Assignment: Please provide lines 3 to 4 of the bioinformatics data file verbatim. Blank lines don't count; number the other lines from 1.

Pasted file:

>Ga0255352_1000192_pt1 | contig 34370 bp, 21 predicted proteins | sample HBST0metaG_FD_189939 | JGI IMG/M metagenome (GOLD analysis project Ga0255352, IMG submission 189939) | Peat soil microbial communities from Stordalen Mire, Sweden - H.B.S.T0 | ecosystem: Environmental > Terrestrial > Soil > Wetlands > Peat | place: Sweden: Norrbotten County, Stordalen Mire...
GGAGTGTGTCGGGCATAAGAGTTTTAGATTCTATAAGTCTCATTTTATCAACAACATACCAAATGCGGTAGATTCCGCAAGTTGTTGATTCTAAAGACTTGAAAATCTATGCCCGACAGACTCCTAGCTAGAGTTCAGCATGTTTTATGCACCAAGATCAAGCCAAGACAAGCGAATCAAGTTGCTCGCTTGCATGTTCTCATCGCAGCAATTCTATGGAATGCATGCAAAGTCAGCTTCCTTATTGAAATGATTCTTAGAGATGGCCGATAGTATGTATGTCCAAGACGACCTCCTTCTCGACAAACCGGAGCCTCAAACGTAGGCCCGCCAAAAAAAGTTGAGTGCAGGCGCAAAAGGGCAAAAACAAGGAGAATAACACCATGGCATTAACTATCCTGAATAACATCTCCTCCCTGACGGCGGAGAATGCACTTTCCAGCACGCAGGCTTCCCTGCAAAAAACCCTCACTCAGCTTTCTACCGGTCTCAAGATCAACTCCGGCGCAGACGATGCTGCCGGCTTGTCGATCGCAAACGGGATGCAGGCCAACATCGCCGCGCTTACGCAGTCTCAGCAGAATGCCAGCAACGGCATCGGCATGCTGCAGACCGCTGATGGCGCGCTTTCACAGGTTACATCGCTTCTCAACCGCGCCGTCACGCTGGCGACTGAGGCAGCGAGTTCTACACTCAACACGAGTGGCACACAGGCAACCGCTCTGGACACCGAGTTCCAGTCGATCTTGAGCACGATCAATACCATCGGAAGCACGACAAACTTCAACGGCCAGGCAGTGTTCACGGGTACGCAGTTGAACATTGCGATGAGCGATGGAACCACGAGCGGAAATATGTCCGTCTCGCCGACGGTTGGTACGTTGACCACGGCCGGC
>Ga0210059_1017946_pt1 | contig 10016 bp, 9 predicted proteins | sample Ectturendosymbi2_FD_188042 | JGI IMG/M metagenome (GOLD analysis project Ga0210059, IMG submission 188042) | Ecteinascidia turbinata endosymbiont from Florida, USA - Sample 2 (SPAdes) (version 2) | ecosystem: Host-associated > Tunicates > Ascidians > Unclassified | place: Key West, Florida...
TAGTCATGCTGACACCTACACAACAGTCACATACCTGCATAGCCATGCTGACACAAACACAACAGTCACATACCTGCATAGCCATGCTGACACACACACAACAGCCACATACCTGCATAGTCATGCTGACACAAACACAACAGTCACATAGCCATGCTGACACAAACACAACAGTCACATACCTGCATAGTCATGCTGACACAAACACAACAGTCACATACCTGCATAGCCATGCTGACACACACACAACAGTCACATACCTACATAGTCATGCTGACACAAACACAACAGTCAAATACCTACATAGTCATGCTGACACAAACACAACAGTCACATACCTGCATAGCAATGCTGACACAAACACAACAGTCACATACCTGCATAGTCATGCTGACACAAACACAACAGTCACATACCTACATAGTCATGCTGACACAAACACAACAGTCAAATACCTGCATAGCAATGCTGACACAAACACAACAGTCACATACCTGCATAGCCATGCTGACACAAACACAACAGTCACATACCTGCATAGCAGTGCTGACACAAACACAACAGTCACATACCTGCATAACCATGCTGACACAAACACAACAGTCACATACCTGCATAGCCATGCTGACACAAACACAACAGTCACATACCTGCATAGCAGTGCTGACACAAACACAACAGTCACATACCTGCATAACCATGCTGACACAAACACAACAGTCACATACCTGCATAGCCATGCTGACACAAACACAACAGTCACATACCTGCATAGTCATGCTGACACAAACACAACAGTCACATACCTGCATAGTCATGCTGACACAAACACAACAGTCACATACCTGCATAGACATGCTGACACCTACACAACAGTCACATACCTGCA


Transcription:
>Ga0210059_1017946_pt1 | contig 10016 bp, 9 predicted proteins | sample Ectturendosymbi2_FD_188042 | JGI IMG/M metagenome (GOLD analysis project Ga0210059, IMG submission 188042) | Ecteinascidia turbinata endosymbiont from Florida, USA - Sample 2 (SPAdes) (version 2) | ecosystem: Host-associated > Tunicates > Ascidians > Unclassified | place: Key West, Florida...
TAGTCATGCTGACACCTACACAACAGTCACATACCTGCATAGCCATGCTGACACAAACACAACAGTCACATACCTGCATAGCCATGCTGACACACACACAACAGCCACATACCTGCATAGTCATGCTGACACAAACACAACAGTCACATAGCCATGCTGACACAAACACAACAGTCACATACCTGCATAGTCATGCTGACACAAACACAACAGTCACATACCTGCATAGCCATGCTGACACACACACAACAGTCACATACCTACATAGTCATGCTGACACAAACACAACAGTCAAATACCTACATAGTCATGCTGACACAAACACAACAGTCACATACCTGCATAGCAATGCTGACACAAACACAACAGTCACATACCTGCATAGTCATGCTGACACAAACACAACAGTCACATACCTACATAGTCATGCTGACACAAACACAACAGTCAAATACCTGCATAGCAATGCTGACACAAACACAACAGTCACATACCTGCATAGCCATGCTGACACAAACACAACAGTCACATACCTGCATAGCAGTGCTGACACAAACACAACAGTCACATACCTGCATAACCATGCTGACACAAACACAACAGTCACATACCTGCATAGCCATGCTGACACAAACACAACAGTCACATACCTGCATAGCAGTGCTGACACAAACACAACAGTCACATACCTGCATAACCATGCTGACACAAACACAACAGTCACATACCTGCATAGCCATGCTGACACAAACACAACAGTCACATACCTGCATAGTCATGCTGACACAAACACAACAGTCACATACCTGCATAGTCATGCTGACACAAACACAACAGTCACATACCTGCATAGACATGCTGACACCTACACAACAGTCACATACCTGCA